Wolf Richter put together a good summary of just how hawkish Powells’ words were, but Powell surely had to know that if he left little hanging bits of hope in front of the children, they would grasp for the treats and use them as an excuse to go berserk, which, of course, they predictably did.
“The historical record cautions strongly against prematurely loosening policy. We will stay the course until the job is done,” but it’s not done, Powell said.
However, the market heard none of that. You can read Wolf’s list of the Fed’s tough talk to see all the hawkish statements the Fed made, and Powell made a lot. I won’t reiterate any of it here because none of it mattered. Powell repeated many times what everyone already knew about how the Fed would tighten a little more and then stay tight for the full year, but the market only hit on his hopium.
The question is what happens next? If Powell misspoke and was surprised to see he undid some of the tightening of financial conditions, will he use Tuesday’s talk to bring it all back down? Will it even matter if he does since the market is still smoking delirium handed out at the last Fed meeting?
Perhaps Powell felt he had pounded the points of tightening so hard that he had better back off a little, lest he cause economic wreckage from saying it so many times. If so, it appears he miscalculated badly. He should have known this market only wants its next high, no matter how insane that is in the present falling world.
Powell, in the very least, pretended he cared about keeping financial conditions tight, which since October have done this:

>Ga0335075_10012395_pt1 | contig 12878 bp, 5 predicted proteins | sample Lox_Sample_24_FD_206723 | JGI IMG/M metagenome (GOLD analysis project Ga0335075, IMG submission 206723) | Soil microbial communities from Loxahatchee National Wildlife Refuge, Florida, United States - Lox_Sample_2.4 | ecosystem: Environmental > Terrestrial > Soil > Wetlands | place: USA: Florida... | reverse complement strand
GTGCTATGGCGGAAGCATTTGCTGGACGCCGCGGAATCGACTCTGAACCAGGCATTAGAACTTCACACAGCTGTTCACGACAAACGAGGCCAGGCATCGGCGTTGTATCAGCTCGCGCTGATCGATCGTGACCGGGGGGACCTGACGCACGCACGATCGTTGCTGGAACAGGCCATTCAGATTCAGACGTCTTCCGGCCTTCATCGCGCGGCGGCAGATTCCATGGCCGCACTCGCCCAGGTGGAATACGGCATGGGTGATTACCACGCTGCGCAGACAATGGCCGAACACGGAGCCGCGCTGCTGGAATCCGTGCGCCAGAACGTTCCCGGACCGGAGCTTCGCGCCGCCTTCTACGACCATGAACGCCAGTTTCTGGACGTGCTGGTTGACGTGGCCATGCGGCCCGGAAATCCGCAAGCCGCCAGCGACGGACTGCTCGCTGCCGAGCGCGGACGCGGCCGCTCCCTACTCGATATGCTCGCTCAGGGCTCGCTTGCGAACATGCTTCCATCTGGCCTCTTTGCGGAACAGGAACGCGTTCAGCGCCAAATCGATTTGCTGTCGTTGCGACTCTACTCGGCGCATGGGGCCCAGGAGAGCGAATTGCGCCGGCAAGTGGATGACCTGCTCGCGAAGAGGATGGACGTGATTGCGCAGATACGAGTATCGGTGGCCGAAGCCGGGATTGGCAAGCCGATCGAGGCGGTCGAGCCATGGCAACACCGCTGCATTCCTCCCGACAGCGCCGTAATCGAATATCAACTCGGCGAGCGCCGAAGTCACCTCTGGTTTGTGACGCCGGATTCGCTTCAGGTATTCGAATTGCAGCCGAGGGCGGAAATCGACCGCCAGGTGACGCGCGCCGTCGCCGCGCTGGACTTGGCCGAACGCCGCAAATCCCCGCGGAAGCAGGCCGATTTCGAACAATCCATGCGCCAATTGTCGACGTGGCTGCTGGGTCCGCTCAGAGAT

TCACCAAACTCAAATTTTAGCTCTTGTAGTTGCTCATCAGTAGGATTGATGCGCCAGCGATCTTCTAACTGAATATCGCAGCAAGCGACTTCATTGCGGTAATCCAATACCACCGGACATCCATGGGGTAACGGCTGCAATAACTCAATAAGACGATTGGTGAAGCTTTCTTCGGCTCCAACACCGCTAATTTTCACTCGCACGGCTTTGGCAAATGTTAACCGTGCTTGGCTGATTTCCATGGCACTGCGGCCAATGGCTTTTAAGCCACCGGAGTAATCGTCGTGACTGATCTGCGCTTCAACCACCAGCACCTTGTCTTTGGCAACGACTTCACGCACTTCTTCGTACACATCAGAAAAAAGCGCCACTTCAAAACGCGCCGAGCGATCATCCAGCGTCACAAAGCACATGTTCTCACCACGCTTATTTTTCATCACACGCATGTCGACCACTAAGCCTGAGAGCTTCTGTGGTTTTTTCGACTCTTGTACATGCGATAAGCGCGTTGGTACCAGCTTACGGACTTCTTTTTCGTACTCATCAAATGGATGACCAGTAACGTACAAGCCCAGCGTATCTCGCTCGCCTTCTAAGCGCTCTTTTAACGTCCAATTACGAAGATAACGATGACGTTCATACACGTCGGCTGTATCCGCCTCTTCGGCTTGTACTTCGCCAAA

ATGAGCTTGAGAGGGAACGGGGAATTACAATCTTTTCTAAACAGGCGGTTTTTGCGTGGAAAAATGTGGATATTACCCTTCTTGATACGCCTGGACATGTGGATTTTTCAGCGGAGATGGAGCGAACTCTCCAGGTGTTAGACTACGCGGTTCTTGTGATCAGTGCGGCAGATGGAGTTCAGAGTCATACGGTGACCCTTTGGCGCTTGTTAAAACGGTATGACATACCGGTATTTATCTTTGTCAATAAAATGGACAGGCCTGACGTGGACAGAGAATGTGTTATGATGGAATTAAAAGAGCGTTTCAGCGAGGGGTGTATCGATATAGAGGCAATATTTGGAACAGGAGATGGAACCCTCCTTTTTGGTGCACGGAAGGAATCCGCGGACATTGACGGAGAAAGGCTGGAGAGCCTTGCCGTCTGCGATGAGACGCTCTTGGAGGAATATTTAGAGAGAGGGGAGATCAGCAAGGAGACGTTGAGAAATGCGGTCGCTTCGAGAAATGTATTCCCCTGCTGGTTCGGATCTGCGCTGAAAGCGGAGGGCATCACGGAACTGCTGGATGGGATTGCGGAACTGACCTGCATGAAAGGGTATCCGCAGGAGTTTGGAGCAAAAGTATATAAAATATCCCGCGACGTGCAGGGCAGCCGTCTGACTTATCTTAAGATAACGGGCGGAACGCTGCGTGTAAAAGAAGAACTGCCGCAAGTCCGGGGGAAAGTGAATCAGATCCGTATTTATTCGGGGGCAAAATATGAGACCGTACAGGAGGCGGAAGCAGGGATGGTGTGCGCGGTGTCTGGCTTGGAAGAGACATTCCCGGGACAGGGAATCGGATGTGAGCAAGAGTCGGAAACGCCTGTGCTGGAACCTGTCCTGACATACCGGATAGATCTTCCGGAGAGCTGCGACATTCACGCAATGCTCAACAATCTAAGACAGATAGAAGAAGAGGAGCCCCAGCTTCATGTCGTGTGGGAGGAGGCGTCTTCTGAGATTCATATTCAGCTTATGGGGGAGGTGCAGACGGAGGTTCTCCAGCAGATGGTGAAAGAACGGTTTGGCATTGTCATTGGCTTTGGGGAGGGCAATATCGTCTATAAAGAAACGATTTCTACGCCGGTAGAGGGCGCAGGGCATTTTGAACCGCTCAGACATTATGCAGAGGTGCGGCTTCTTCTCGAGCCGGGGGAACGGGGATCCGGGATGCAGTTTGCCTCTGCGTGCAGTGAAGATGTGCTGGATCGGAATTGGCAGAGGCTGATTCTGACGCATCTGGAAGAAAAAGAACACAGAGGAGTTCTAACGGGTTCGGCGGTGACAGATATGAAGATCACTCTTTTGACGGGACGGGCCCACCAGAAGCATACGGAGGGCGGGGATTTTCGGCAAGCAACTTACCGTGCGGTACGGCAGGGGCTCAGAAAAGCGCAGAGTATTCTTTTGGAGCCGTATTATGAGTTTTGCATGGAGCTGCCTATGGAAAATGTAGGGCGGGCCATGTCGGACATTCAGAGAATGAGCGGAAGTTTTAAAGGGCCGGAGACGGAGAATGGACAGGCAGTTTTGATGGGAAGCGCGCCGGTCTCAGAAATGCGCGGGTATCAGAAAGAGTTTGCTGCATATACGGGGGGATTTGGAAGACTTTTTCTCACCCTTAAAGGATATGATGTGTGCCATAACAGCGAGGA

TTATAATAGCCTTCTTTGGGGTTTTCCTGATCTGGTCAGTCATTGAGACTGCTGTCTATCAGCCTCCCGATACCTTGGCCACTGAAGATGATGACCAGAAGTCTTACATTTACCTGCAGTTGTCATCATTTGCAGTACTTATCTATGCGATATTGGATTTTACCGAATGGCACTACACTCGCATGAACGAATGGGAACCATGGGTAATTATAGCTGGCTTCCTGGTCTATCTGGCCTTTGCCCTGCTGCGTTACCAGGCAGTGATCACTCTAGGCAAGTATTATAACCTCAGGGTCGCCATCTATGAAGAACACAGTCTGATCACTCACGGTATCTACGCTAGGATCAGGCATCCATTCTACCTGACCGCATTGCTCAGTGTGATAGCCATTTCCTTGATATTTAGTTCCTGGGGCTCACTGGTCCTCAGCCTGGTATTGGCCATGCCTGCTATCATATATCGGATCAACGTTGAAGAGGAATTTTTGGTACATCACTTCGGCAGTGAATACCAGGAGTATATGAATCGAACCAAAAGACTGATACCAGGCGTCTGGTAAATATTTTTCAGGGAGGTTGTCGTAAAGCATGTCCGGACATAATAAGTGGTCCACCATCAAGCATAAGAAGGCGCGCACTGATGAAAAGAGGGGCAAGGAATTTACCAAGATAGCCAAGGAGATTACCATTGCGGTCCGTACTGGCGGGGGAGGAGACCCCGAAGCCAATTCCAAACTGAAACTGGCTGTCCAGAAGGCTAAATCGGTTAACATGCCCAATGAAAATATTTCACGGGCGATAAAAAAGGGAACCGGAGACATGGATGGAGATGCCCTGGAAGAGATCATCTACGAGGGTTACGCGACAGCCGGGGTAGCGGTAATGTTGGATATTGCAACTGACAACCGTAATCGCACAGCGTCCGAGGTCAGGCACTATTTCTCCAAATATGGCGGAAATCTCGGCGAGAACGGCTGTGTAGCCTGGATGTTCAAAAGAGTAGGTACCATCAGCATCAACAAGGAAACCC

Higher asset prices inevitably mean looser financial conditions. Powell said this mattered:
The minutes of the December meeting mentioned this “unwarranted easing of financial conditions,” and pointed it out as a risk that would make it more difficult for the Fed to bring inflation down. Powell was asked a couple of times about that….
“Financial conditions have tightened significantly over the last year,” he said. “The financial conditions haven’t changed much from the December meeting [Dec 14] until now.”
Well, the latter statement was a bit out of touch, given the graph above shows they certainly changed a lot.
It is important that the markets do reflect the tightening that we are putting in place as we have discussed a couple of times here. There is a difference in perspective by some market measures on how fast inflation will come down. We will have to see.
I mean I am not going to try to persuade people. I have a different forecast. Our forecast is that it will take some time and patience, and we will need to keep rates higher for longer.
And there is where he went off the rails. If he wants to keep conditions tightening, instead of easing back down, he should have cared about trying to persuade people because financial conditions became looser still in response to his talk.
Of course, many things affect financial conditions, not just our policy. We will take into account overall financial conditions along with many other factors as we set policy.